1. Be awake. If your phone interview is scheduled for the morning, don’t treat your interviewer’s call as a wake-up call. Get out of bed at least an hour before your interview and take some time to freshen up, eat breakfast, review your notes, and drink water to fight that crackly morning voice.
2. Dress the part. Before your interview, dress for a normal day, or as though you were going in for an in-person interview. Studies show that we tend to reflect the characteristics associated with the clothes that we’re wearing. Dress for a productive day, and you’ll likely feel more energized during your interview.
3. Find a quiet spot. 5-10 minutes before your scheduled time, find a quiet place with good reception (or a home phone for those that still have them). Consider using headphones, too, to be able to hear your interviewer more clearly — don’t use speaker phone!
4. Know who’s calling. Always make sure that you know the name, title, and role of the person who’s calling you. Are they the hiring manager? Or are they calling for a preliminary screening? Confirm these details with your recruiter before the interview.
5. Know the company. Do your research on the company and the job via the company website, LinkedIn, and other resources. Even if you plan on having your laptop open in front of you during the call, know your stuff so that you’re not fiddling to find the answers on the spot. Chances are, your interviewer will be asking you questions that can’t easily be found online — you would’ve had to have considered these questions while doing your preliminary research.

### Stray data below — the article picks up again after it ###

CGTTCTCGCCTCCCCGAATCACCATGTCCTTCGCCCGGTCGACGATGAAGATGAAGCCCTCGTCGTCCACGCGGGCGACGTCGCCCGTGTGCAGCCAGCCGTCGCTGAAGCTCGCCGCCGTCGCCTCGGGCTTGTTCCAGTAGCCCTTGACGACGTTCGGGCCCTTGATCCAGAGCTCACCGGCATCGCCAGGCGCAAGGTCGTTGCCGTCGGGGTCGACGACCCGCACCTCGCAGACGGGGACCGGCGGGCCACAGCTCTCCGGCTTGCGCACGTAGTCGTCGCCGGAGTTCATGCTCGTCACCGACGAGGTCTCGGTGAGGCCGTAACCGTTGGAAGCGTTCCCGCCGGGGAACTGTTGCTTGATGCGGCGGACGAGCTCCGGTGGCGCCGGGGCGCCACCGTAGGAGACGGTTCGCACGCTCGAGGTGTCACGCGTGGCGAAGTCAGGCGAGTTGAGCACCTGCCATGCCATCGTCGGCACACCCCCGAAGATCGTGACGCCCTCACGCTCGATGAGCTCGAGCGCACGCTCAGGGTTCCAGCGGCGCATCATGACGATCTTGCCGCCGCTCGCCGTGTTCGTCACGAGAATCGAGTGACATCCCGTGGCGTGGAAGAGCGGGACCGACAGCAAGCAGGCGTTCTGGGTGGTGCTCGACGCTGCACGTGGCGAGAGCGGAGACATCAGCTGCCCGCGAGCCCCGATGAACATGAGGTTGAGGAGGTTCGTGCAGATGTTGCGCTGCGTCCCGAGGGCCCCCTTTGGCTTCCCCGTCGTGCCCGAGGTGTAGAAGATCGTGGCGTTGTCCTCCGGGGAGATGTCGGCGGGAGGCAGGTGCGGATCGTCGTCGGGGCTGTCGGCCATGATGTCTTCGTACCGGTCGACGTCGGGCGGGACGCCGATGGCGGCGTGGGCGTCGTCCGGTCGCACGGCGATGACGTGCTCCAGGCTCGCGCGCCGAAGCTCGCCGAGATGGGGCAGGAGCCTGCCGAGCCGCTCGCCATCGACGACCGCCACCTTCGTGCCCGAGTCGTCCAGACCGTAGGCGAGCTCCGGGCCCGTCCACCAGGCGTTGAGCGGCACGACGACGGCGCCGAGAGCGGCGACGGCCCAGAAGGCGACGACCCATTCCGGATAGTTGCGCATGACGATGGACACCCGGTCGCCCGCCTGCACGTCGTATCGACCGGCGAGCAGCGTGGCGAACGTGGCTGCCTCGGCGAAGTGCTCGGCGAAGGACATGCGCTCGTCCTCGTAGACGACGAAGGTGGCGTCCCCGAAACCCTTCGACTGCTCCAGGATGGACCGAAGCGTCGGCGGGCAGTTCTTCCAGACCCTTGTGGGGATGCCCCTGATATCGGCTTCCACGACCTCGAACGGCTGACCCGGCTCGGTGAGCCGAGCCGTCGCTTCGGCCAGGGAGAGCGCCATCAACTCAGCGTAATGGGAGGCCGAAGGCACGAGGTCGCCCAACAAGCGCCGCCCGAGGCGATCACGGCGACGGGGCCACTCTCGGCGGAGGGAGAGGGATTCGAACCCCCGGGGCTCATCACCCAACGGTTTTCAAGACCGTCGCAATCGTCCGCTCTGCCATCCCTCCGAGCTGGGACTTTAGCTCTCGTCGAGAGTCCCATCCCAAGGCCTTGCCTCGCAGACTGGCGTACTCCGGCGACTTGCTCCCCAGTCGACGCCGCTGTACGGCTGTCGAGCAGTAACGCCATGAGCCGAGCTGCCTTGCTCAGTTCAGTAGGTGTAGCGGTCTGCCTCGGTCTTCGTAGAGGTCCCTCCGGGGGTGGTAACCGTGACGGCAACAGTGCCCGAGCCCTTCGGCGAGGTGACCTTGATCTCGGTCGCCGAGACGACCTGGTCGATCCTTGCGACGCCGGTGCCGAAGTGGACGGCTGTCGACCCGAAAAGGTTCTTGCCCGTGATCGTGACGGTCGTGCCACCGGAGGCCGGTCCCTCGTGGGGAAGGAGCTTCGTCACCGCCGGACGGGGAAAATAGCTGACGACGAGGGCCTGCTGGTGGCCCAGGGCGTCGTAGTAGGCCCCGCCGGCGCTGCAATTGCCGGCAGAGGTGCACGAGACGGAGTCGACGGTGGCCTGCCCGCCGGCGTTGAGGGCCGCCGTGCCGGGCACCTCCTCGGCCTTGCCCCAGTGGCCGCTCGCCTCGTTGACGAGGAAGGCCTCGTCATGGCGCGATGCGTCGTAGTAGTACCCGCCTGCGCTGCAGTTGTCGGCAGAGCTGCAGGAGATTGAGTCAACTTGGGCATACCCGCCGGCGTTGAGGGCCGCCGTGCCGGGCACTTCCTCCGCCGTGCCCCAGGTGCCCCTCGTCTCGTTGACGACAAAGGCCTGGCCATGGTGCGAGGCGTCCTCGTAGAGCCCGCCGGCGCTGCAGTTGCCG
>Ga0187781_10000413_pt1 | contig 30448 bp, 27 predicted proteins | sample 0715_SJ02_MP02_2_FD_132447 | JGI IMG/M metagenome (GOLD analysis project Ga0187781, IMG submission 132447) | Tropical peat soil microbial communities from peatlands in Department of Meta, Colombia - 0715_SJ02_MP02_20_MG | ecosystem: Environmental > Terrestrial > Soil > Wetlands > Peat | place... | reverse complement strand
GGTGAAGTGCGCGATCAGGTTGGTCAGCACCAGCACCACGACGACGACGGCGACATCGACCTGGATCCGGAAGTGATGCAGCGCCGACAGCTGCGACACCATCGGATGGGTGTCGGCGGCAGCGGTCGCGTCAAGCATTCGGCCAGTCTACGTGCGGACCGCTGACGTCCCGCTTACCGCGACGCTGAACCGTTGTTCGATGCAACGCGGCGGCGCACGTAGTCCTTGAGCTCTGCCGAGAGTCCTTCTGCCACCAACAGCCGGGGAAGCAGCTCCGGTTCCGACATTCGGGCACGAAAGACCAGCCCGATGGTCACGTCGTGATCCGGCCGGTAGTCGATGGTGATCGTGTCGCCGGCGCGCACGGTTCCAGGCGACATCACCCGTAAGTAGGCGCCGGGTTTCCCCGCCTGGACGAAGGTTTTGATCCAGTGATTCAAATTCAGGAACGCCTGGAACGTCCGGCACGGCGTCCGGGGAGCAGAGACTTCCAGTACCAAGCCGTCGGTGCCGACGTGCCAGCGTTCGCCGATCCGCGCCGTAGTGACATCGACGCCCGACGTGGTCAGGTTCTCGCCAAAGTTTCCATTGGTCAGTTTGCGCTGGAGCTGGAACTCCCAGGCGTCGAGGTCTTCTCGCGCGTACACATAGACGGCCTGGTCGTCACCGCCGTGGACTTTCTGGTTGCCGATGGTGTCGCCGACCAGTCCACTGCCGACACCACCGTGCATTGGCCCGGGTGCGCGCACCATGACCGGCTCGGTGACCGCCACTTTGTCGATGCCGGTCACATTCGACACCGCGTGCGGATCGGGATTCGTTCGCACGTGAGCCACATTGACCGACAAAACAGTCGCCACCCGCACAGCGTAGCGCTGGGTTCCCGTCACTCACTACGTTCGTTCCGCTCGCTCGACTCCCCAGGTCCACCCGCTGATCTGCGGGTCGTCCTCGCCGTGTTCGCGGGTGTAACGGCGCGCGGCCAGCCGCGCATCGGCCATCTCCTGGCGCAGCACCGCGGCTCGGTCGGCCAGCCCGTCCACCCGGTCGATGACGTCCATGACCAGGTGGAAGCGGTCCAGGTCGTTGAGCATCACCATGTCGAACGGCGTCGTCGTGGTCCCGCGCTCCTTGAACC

6. Get reacquainted with your resume. Look over your resumes — both the one your profile on LinkedIn, and the one you sent to your recruiter. Be able to elaborate on every detail of your resume. You never know which of your previous roles, employers, or experiences will spark your interviewer’s interest. Also, make sure to have a printed version of your resume in front of you during the interview.
7. Show your enthusiasm. During your interview, be mindful of the tone and volume of your voice. Adopt a confident, enthusiastic voice that’s neither too soft or too loud. Smile and use hand motions to help keep your voice sounding spirited and expressive.
8. Demonstrate that you’re listening. Though you want to avoid interrupting your interviewer as he/she is talking, engage in conversation and show that you’re listening through verbal cues. Don’t overdue the “mhm”s, but follow up your interviewer’s comments with thoughtful questions and comments of your own.
9. Be honest. Don’t stretch the truth. Rather, express an interest in learning more about areas that you’re less familiar with.
10. Ask questions. Prepare questions beforehand about the company and/or the role. Also, watch the phrasing of your questions. It never sounds good to ask, “What exactly does your company do again”? A better question would be: “I noticed you do XYZ, can you tell me more about ABC?”
11. Say thank you, both verbally and in writing. Follow up your phone call with an appreciative email.
Take a look at more tips on acing an in-person interview.
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